That's when I saw Laura swimming, a little upstream and more towards the middle of the river she didn't look to be in as good shape as I was, soon after we got somewhat near the shore and Ryan asked if I was good, I said yes about 10 feet from shore and he headed off towards her. That last 10 feet was the hardest part of the swim, I was out of energy, out of breath and it was impossible to cross that eddy line. I must've gone through 4 or 5 more drops that were normally big rocks with no water going over them at regular levels. I finally grabbed at the fourth or so thing I could reach on shore and pulled myself up. I got on shore dizzy, and sat down on a rock to compose for a few seconds, then I headed off to make sure Laura was ok, after a few steps I saw Ryan up top on the road and headed up, Laura was up there as well laying on his boat recovering.

The main thing is that everyone was ok, 2 people swimming at the worst possible place in the canyon at a high level is not a good proposition, but despite that, things went well. We did quite a swim with out tandem effort! Going from above the eddy prior to Mel's all the way to just before cable pool, at the rate the river was moving, this didn't take long. My thanks goes out to Ryan for his quick action and rescue boating skills, there is no way at all I could have pulled off anything similar had I still been in my boat.

Thanks to a good samaritan driver who grabbed the demo paddle I was using and Shane recovered we made it back to the take out only to hear that about 10 minutes prior Denny and Shane had gone through chasing our boats still. It is very very difficult to push a boat ashore in such strong water. We headed down to find the other boaters around Thurston Meadows, thinking my boat was under a logjam the guys set out to recover Laura's which was stuck on a sandbar or something.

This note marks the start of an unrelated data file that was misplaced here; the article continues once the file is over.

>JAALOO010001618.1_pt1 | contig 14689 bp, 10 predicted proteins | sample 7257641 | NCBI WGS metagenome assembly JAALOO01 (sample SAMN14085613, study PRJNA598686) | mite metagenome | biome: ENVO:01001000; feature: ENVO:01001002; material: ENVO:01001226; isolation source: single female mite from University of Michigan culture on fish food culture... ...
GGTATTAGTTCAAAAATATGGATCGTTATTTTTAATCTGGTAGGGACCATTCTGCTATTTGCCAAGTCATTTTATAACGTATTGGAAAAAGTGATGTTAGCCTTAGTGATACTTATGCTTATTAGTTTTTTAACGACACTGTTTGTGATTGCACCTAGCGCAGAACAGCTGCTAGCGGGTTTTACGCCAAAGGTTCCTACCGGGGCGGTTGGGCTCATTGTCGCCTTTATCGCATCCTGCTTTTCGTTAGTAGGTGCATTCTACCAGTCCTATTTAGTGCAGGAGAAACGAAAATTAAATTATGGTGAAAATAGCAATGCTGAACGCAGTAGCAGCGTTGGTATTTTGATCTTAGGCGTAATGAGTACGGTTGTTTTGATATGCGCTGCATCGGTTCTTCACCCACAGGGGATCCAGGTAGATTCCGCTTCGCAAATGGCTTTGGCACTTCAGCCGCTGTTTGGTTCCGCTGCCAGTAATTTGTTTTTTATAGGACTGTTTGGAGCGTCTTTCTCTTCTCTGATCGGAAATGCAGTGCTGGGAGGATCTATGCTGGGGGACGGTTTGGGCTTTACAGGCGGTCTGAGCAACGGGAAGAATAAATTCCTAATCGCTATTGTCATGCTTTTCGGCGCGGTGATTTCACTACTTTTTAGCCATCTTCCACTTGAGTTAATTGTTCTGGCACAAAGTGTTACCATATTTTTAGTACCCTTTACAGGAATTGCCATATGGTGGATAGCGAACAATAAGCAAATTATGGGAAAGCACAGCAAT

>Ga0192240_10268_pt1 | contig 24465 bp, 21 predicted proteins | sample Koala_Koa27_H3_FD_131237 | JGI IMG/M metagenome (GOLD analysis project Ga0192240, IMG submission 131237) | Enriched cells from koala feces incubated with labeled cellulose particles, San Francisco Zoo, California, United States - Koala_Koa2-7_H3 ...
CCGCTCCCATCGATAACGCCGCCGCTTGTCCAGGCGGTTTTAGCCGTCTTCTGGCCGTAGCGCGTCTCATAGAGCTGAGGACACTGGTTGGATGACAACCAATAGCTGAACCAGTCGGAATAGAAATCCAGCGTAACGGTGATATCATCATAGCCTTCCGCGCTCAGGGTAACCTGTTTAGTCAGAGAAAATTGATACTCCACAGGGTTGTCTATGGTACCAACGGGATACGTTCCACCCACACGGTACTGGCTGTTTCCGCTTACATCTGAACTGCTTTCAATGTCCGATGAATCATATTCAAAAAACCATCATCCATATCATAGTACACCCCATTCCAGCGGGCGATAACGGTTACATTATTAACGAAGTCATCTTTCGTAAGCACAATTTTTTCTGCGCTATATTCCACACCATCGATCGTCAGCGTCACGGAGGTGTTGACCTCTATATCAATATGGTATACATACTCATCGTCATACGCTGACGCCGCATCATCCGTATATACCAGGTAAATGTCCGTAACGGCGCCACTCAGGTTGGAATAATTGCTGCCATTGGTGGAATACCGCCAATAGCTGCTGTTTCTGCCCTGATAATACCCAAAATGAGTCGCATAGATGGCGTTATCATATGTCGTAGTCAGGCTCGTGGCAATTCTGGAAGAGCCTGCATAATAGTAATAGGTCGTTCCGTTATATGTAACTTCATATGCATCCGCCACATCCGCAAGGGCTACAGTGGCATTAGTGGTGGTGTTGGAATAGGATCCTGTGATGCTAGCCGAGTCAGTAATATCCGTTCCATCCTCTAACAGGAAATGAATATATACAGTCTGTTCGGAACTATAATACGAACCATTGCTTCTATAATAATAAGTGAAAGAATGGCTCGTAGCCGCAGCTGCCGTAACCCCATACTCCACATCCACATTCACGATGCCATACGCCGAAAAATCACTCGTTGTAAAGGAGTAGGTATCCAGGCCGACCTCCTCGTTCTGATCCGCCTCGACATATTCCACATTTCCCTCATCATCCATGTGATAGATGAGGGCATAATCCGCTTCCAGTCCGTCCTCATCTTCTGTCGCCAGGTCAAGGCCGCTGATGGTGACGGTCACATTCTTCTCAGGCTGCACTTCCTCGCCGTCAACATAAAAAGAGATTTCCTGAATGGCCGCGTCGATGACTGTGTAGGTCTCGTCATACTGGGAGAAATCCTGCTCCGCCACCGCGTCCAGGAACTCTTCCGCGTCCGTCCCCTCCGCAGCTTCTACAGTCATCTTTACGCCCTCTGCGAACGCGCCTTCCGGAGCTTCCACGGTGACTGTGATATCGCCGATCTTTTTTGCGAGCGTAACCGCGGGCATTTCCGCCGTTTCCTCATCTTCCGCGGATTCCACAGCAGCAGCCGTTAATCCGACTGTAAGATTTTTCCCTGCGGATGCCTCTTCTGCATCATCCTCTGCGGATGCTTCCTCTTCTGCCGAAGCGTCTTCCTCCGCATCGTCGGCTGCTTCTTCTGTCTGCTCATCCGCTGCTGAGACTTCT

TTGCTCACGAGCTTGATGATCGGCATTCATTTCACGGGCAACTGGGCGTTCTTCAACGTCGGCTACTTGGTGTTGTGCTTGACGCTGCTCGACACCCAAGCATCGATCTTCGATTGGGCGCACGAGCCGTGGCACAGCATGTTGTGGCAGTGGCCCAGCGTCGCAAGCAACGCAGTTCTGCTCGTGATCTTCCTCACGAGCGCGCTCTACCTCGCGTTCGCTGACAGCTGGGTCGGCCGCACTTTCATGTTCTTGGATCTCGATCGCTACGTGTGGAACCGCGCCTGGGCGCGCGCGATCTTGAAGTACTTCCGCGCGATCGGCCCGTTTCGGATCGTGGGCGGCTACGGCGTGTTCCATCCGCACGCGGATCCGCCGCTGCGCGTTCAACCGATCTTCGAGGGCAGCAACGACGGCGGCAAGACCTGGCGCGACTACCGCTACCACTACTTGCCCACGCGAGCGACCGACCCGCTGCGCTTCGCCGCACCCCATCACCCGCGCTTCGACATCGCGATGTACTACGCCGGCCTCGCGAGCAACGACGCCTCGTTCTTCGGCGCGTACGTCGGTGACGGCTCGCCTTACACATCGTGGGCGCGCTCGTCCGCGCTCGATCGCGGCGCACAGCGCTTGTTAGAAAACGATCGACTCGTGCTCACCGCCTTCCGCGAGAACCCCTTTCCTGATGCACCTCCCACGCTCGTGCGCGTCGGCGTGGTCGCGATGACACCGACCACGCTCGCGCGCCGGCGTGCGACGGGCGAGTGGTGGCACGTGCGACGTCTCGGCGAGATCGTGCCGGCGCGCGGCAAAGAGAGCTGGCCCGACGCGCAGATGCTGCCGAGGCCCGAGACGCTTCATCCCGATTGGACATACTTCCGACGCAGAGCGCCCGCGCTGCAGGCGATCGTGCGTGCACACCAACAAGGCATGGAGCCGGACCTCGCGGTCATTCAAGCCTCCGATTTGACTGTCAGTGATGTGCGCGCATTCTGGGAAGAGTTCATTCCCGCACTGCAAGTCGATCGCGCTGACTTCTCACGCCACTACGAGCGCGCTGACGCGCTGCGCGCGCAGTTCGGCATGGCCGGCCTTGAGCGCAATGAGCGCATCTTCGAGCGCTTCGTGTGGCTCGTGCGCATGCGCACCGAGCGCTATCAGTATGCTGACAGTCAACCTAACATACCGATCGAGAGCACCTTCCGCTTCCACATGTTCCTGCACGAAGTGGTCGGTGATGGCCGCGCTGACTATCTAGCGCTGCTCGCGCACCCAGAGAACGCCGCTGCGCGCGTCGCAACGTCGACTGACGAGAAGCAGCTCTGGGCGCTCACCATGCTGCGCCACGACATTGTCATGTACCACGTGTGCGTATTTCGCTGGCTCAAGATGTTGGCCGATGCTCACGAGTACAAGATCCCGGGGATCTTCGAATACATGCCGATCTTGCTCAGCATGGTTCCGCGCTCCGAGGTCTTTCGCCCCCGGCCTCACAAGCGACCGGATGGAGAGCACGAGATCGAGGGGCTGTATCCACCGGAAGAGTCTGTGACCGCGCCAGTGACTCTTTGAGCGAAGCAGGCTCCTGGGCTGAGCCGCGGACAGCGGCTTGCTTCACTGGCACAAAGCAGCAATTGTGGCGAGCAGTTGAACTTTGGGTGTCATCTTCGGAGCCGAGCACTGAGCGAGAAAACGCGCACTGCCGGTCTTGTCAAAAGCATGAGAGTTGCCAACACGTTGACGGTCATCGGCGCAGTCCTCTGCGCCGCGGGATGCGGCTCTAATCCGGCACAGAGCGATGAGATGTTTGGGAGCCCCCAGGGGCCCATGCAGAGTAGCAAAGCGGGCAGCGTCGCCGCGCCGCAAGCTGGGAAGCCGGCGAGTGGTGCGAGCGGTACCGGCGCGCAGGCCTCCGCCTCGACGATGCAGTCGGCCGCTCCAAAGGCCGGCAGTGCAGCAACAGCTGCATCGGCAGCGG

I headed down to Tamihi to wait and see if my boat would come through. Merick and Dave shortly joined me and told me they'd seen it go through 2 hole drop and Alison Pool, at that point I tried to get ahold of Ryan to get the stronger boaters with their boats downstream to intercept. We were quickly joined by Kiah and his dad who saw the boat go by Slesse Trailer Park, then it came through straight vertical with no bow bag or forward center pillar to keep the bow afloat. We then saw it plunge through Osborne Road narrowly missing getting stopped on a rock or bush and the giant eddy formed on river left. We then went to Vedder Bridge to wait for it then got a call from Ryan, they'd recovered it at Wilson Road.

The boat wasn't in the same shape it was when I was in it, that's for sure, but that's how things go, I've got to thank Shane for recovering it regardless, and I know he and Denny tried as hard as they could to get it out prior. If there's anything any aspiring boaters should take away from this it's that you should be careful in making your decisions and mindful of the consequences as they rise in conjunction with the risks you undertake. Such is the boating life, it's all about what you're willing to push or gain and how much you're willing to lose. The best thing is to try to find a good balance of pushing your abilities and learning, but finding the fine line between that and going too far, and making sure you've got good people boating with you. If better boaters aren't willing to take you down a run because of your level, then don't do it. The case this day was that I felt I was on the safer side all factors considered if pushing my level and had the support of the people I was boating with.

Make reasonable decisions and have fun!

An example of the water that day (around Tamihi I think)

video
Shane, Denny and Laura passing by Carousel

Jackson Villain S and Pyranha Burn tryouts